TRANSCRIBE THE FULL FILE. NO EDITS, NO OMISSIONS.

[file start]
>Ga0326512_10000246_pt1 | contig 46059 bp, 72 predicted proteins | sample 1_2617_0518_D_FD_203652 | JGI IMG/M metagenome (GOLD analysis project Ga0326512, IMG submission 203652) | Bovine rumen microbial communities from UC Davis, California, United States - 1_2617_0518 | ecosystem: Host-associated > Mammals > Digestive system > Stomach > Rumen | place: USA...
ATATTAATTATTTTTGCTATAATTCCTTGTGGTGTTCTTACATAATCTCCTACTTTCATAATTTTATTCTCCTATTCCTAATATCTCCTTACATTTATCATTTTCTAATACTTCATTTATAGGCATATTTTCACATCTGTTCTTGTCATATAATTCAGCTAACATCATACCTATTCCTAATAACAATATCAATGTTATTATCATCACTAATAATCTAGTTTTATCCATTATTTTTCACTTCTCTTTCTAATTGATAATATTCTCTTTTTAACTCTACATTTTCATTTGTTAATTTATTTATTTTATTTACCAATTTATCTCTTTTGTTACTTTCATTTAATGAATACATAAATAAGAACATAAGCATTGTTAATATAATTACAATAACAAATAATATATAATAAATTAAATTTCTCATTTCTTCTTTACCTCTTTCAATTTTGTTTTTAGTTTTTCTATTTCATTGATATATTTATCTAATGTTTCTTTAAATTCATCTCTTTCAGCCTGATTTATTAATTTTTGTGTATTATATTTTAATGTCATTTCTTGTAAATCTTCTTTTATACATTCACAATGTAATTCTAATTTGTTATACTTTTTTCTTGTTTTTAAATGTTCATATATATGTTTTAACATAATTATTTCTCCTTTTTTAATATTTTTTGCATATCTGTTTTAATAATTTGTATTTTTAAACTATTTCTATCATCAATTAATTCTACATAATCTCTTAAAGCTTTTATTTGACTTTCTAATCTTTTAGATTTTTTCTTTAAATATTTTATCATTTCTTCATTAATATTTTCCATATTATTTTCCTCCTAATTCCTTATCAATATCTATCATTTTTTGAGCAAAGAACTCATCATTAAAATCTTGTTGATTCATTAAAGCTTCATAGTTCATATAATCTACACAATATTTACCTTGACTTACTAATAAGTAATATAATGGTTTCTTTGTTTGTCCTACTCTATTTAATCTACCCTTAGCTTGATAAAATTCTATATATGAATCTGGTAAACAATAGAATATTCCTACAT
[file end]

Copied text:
>Ga0326512_10000246_pt1 | contig 46059 bp, 72 predicted proteins | sample 1_2617_0518_D_FD_203652 | JGI IMG/M metagenome (GOLD analysis project Ga0326512, IMG submission 203652) | Bovine rumen microbial communities from UC Davis, California, United States - 1_2617_0518 | ecosystem: Host-associated > Mammals > Digestive system > Stomach > Rumen | place: USA...
ATATTAATTATTTTTGCTATAATTCCTTGTGGTGTTCTTACATAATCTCCTACTTTCATAATTTTATTCTCCTATTCCTAATATCTCCTTACATTTATCATTTTCTAATACTTCATTTATAGGCATATTTTCACATCTGTTCTTGTCATATAATTCAGCTAACATCATACCTATTCCTAATAACAATATCAATGTTATTATCATCACTAATAATCTAGTTTTATCCATTATTTTTCACTTCTCTTTCTAATTGATAATATTCTCTTTTTAACTCTACATTTTCATTTGTTAATTTATTTATTTTATTTACCAATTTATCTCTTTTGTTACTTTCATTTAATGAATACATAAATAAGAACATAAGCATTGTTAATATAATTACAATAACAAATAATATATAATAAATTAAATTTCTCATTTCTTCTTTACCTCTTTCAATTTTGTTTTTAGTTTTTCTATTTCATTGATATATTTATCTAATGTTTCTTTAAATTCATCTCTTTCAGCCTGATTTATTAATTTTTGTGTATTATATTTTAATGTCATTTCTTGTAAATCTTCTTTTATACATTCACAATGTAATTCTAATTTGTTATACTTTTTTCTTGTTTTTAAATGTTCATATATATGTTTTAACATAATTATTTCTCCTTTTTTAATATTTTTTGCATATCTGTTTTAATAATTTGTATTTTTAAACTATTTCTATCATCAATTAATTCTACATAATCTCTTAAAGCTTTTATTTGACTTTCTAATCTTTTAGATTTTTTCTTTAAATATTTTATCATTTCTTCATTAATATTTTCCATATTATTTTCCTCCTAATTCCTTATCAATATCTATCATTTTTTGAGCAAAGAACTCATCATTAAAATCTTGTTGATTCATTAAAGCTTCATAGTTCATATAATCTACACAATATTTACCTTGACTTACTAATAAGTAATATAATGGTTTCTTTGTTTGTCCTACTCTATTTAATCTACCCTTAGCTTGATAAAATTCTATATATGAATCTGGTAAACAATAGAATATTCCTACAT